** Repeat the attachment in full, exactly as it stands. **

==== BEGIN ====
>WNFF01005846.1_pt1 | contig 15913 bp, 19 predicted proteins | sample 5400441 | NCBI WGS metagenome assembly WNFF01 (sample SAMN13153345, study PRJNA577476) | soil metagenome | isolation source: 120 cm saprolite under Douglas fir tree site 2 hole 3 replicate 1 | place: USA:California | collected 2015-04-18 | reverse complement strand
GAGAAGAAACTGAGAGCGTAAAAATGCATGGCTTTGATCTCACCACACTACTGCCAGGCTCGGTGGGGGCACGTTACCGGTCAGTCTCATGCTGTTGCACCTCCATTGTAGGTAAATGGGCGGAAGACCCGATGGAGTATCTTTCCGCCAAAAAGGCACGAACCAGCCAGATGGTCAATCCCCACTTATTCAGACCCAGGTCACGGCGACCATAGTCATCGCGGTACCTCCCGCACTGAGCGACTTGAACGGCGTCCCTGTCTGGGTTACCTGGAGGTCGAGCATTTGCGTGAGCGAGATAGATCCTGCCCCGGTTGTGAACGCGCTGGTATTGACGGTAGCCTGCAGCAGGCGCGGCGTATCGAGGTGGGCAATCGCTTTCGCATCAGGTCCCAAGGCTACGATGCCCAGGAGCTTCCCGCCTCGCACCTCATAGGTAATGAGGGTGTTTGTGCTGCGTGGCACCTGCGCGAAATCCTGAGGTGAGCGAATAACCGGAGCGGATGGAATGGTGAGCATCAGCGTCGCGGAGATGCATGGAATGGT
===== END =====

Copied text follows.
>WNFF01005846.1_pt1 | contig 15913 bp, 19 predicted proteins | sample 5400441 | NCBI WGS metagenome assembly WNFF01 (sample SAMN13153345, study PRJNA577476) | soil metagenome | isolation source: 120 cm saprolite under Douglas fir tree site 2 hole 3 replicate 1 | place: USA:California | collected 2015-04-18 | reverse complement strand
GAGAAGAAACTGAGAGCGTAAAAATGCATGGCTTTGATCTCACCACACTACTGCCAGGCTCGGTGGGGGCACGTTACCGGTCAGTCTCATGCTGTTGCACCTCCATTGTAGGTAAATGGGCGGAAGACCCGATGGAGTATCTTTCCGCCAAAAAGGCACGAACCAGCCAGATGGTCAATCCCCACTTATTCAGACCCAGGTCACGGCGACCATAGTCATCGCGGTACCTCCCGCACTGAGCGACTTGAACGGCGTCCCTGTCTGGGTTACCTGGAGGTCGAGCATTTGCGTGAGCGAGATAGATCCTGCCCCGGTTGTGAACGCGCTGGTATTGACGGTAGCCTGCAGCAGGCGCGGCGTATCGAGGTGGGCAATCGCTTTCGCATCAGGTCCCAAGGCTACGATGCCCAGGAGCTTCCCGCCTCGCACCTCATAGGTAATGAGGGTGTTTGTGCTGCGTGGCACCTGCGCGAAATCCTGAGGTGAGCGAATAACCGGAGCGGATGGAATGGTGAGCATCAGCGTCGCGGAGATGCATGGAATGGT